Logan's Story

Images Captured by Samantha Jiwa Photography

This Tiny Light has tremendous toughness underneath his cute exterior.  By the time Logan was three and a half months old, he had already been through more health challenges than some people face in a lifetime.

The ordeal began just two months after his birth, when Logan spiked a fever.  His mother Katelyn took him to the local emergency department and as the hours went by, little Logan developed a rash and grew very pale.  He was diagnosed with meningitis and transferred to the nearest children’s hospital.  After an MRI was performed, a team of neurosurgeons went to meet with the family.

The MRI had revealed that a dimple at the base of Logan’s lower back actually had a little hole in it leading directly to his spinal cord.  E. coli bacteria from his feces had been getting into the hole, causing the meningitis.  Surgery was the answer to the problem, but Logan’s unusual story wasn’t over yet.  As the surgeons followed the hole through to Logan’s spinal cord, they discovered and removed a tumour, and an abscess which had been draining into his spinal fluid.  Also, there were other abnormalities which made the operation especially challenging.  

Logan spent a total of five weeks in the hospital, but as Katelyn says, “The most amazing thing was watching him go through such a hard thing and be so cooperative with the staff with blood work and bandage changes and anything else they needed to do.”  Months later, this Tiny Light is doing well with no apparent regrowth of the tumour.  He is being monitored for any long-term effects from the meningitis and the spinal cord abnormalities.  

Written by Jayne Akizuki

Troy's Story

Memories Captured by Kim Culbert Photography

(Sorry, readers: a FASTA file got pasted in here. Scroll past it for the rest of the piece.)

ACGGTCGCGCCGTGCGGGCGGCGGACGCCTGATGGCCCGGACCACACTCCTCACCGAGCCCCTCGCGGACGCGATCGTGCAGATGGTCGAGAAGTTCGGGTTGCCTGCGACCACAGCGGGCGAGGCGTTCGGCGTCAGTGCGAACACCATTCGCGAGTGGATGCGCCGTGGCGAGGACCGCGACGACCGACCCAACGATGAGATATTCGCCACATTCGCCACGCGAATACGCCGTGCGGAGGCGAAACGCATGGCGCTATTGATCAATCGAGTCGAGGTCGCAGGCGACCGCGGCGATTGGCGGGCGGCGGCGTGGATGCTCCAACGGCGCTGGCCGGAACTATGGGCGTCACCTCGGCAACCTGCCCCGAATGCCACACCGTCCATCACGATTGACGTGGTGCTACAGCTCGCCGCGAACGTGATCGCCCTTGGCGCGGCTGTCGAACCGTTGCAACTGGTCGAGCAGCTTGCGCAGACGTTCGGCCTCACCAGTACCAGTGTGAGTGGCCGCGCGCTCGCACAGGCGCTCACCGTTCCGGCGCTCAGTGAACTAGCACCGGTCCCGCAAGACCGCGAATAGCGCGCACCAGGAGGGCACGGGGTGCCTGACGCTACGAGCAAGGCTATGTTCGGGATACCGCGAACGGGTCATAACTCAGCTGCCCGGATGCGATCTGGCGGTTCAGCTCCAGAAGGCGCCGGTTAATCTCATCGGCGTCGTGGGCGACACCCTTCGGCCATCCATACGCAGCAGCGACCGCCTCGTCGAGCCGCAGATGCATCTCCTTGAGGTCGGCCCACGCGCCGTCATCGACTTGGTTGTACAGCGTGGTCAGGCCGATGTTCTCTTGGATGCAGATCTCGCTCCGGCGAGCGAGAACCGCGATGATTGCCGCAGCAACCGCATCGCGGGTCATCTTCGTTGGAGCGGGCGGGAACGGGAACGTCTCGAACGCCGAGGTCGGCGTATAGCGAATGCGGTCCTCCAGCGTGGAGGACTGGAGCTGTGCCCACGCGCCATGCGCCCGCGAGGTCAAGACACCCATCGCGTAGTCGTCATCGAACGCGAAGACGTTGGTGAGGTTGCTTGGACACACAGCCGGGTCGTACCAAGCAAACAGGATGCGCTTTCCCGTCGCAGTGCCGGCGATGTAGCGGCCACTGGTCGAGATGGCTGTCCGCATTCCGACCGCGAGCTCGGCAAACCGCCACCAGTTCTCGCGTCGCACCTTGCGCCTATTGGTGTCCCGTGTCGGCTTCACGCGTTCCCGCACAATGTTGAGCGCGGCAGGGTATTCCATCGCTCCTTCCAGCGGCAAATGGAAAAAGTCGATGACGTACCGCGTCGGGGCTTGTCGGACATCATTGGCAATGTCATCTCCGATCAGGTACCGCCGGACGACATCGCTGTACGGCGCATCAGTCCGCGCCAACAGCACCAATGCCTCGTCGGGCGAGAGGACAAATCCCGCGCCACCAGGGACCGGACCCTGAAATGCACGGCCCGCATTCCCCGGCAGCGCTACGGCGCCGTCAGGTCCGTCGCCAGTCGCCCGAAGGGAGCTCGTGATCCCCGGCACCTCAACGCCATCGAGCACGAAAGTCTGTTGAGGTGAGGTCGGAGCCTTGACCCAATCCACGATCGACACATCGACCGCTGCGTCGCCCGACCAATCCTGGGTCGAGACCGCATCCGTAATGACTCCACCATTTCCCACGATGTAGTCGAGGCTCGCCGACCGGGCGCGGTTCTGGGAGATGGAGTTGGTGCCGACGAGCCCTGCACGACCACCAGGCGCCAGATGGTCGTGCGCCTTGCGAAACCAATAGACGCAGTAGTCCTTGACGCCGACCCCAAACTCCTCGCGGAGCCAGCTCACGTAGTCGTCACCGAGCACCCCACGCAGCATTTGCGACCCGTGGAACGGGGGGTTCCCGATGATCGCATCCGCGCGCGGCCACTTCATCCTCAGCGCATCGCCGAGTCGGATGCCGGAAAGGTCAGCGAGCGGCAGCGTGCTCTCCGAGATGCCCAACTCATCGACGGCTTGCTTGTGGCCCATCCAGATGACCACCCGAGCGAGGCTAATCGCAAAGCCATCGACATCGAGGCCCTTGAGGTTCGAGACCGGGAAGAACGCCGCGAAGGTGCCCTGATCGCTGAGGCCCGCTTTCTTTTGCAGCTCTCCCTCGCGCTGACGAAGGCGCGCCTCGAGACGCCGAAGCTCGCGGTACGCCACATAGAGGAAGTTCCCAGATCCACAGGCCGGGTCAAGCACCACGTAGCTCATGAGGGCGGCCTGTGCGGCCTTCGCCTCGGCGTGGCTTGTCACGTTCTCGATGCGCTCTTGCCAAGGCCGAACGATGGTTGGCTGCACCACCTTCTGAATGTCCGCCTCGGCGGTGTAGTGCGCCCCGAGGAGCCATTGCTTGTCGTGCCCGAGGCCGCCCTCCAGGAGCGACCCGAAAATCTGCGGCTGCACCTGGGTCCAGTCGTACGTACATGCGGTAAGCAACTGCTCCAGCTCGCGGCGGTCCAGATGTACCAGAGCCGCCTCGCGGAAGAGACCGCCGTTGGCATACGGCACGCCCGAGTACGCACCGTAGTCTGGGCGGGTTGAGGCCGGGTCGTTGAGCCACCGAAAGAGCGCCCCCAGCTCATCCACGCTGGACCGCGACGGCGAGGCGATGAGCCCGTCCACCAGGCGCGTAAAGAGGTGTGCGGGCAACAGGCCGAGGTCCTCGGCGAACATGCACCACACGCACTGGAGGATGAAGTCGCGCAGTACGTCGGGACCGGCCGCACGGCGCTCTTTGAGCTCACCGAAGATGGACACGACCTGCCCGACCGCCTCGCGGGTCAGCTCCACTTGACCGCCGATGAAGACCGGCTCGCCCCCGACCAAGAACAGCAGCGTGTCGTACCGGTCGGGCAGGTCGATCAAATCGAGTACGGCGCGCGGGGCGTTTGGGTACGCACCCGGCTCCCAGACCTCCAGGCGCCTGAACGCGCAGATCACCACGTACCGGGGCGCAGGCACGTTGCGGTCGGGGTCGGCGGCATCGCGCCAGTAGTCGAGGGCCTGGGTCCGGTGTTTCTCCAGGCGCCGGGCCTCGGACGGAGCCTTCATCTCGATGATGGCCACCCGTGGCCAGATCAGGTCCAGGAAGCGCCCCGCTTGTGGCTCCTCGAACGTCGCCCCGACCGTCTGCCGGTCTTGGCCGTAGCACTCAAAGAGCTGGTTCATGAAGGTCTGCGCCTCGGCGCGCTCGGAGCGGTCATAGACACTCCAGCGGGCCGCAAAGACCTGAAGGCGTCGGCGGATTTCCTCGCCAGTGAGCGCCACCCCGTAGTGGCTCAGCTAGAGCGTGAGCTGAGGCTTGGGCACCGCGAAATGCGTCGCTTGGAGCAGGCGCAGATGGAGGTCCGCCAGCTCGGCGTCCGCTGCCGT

According to his mom Jodie, Tiny Light Troy was an “extremely easy” baby and Jodie considered herself very lucky.  Shortly after he turned one, though, Jodie and her husband Brian began to get concerned.  He wasn’t talking, and he seemed different from other children, although his parents didn’t really know why.

Around the age of two, Troy started having grand mal seizures and that led to assessment and therapy.  It took a long time to get the seizures under control, and then when he was four years old, Troy was diagnosed with autism spectrum disorder.  “

We felt scared and unsure how to help him,” Jodie says, “but relieved that we finally had some answers and a direction to go in and services to access.”

Jodie describes autism as an invisible disability, one that can make life painful in a very unique and different way.   But she also considers Troy’s autism “an opportunity for us all to slow down and look at life differently.”  Troy is funny and loving, treats everyone he meets equally and takes great pleasure in other people’s smiles.  He loves playing on the computer, playing tag, swimming, and making forts.     “Our hopes,” says Jodie, “are that Troy is eventually able to capitalize on his differences and that others accept him for who he is.”

Written by:
Jayne Akizuki